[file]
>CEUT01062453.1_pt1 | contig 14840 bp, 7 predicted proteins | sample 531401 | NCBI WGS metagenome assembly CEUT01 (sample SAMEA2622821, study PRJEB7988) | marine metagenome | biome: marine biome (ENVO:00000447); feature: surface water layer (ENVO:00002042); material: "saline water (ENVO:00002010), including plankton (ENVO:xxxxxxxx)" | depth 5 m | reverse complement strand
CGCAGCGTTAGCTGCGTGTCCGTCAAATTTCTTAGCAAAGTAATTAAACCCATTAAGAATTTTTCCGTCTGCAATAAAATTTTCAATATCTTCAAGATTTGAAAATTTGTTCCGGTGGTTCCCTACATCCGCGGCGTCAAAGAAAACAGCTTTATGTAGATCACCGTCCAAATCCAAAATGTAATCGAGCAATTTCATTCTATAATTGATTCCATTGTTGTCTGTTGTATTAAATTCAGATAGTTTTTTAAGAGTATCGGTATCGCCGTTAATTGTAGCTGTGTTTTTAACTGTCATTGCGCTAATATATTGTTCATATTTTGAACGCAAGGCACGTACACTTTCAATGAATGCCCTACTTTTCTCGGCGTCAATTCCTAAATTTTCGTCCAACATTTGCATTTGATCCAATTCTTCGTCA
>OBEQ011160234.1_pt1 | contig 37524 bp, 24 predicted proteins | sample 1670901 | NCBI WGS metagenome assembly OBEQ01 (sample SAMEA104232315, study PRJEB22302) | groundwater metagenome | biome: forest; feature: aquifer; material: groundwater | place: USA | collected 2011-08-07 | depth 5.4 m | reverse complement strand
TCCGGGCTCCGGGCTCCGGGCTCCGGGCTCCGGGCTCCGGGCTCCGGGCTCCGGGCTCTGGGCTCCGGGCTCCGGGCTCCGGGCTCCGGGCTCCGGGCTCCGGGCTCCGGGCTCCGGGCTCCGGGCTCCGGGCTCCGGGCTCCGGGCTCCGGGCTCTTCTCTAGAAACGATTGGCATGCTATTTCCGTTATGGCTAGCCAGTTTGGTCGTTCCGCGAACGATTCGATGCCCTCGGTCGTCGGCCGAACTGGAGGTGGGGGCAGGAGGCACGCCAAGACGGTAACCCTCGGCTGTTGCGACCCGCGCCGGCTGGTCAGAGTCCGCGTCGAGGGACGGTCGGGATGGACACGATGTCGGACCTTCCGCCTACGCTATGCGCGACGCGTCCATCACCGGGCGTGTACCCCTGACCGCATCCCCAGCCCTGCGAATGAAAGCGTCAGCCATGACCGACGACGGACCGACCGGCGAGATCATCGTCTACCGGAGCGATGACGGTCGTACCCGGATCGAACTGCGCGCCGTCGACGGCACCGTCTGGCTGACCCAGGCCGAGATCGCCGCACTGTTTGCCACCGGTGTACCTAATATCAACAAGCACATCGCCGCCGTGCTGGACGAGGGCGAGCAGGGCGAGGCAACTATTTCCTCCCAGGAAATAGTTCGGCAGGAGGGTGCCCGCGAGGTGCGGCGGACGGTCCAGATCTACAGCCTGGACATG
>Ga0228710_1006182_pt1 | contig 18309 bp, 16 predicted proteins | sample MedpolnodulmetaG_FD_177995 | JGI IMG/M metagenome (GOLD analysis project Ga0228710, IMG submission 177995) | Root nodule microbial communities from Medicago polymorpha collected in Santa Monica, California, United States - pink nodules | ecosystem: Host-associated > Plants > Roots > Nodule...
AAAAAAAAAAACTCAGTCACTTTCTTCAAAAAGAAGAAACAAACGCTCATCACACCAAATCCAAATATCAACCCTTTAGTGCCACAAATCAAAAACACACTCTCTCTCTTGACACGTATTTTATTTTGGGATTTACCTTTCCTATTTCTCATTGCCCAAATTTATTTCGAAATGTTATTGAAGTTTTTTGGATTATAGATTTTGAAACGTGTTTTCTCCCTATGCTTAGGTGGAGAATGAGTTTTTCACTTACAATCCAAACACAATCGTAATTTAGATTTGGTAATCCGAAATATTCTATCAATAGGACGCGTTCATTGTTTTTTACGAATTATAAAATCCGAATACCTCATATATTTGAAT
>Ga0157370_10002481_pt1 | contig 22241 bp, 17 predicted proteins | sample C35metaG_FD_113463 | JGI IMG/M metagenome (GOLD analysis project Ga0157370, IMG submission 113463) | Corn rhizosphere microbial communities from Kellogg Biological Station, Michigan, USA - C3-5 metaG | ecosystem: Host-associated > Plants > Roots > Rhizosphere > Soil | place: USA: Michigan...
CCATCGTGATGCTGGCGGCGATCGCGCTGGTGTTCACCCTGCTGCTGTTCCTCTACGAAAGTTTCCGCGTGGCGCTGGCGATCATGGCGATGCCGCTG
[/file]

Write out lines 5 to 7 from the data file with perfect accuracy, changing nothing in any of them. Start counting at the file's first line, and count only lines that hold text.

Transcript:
>Ga0228710_1006182_pt1 | contig 18309 bp, 16 predicted proteins | sample MedpolnodulmetaG_FD_177995 | JGI IMG/M metagenome (GOLD analysis project Ga0228710, IMG submission 177995) | Root nodule microbial communities from Medicago polymorpha collected in Santa Monica, California, United States - pink nodules | ecosystem: Host-associated > Plants > Roots > Nodule...
AAAAAAAAAAACTCAGTCACTTTCTTCAAAAAGAAGAAACAAACGCTCATCACACCAAATCCAAATATCAACCCTTTAGTGCCACAAATCAAAAACACACTCTCTCTCTTGACACGTATTTTATTTTGGGATTTACCTTTCCTATTTCTCATTGCCCAAATTTATTTCGAAATGTTATTGAAGTTTTTTGGATTATAGATTTTGAAACGTGTTTTCTCCCTATGCTTAGGTGGAGAATGAGTTTTTCACTTACAATCCAAACACAATCGTAATTTAGATTTGGTAATCCGAAATATTCTATCAATAGGACGCGTTCATTGTTTTTTACGAATTATAAAATCCGAATACCTCATATATTTGAAT
>Ga0157370_10002481_pt1 | contig 22241 bp, 17 predicted proteins | sample C35metaG_FD_113463 | JGI IMG/M metagenome (GOLD analysis project Ga0157370, IMG submission 113463) | Corn rhizosphere microbial communities from Kellogg Biological Station, Michigan, USA - C3-5 metaG | ecosystem: Host-associated > Plants > Roots > Rhizosphere > Soil | place: USA: Michigan...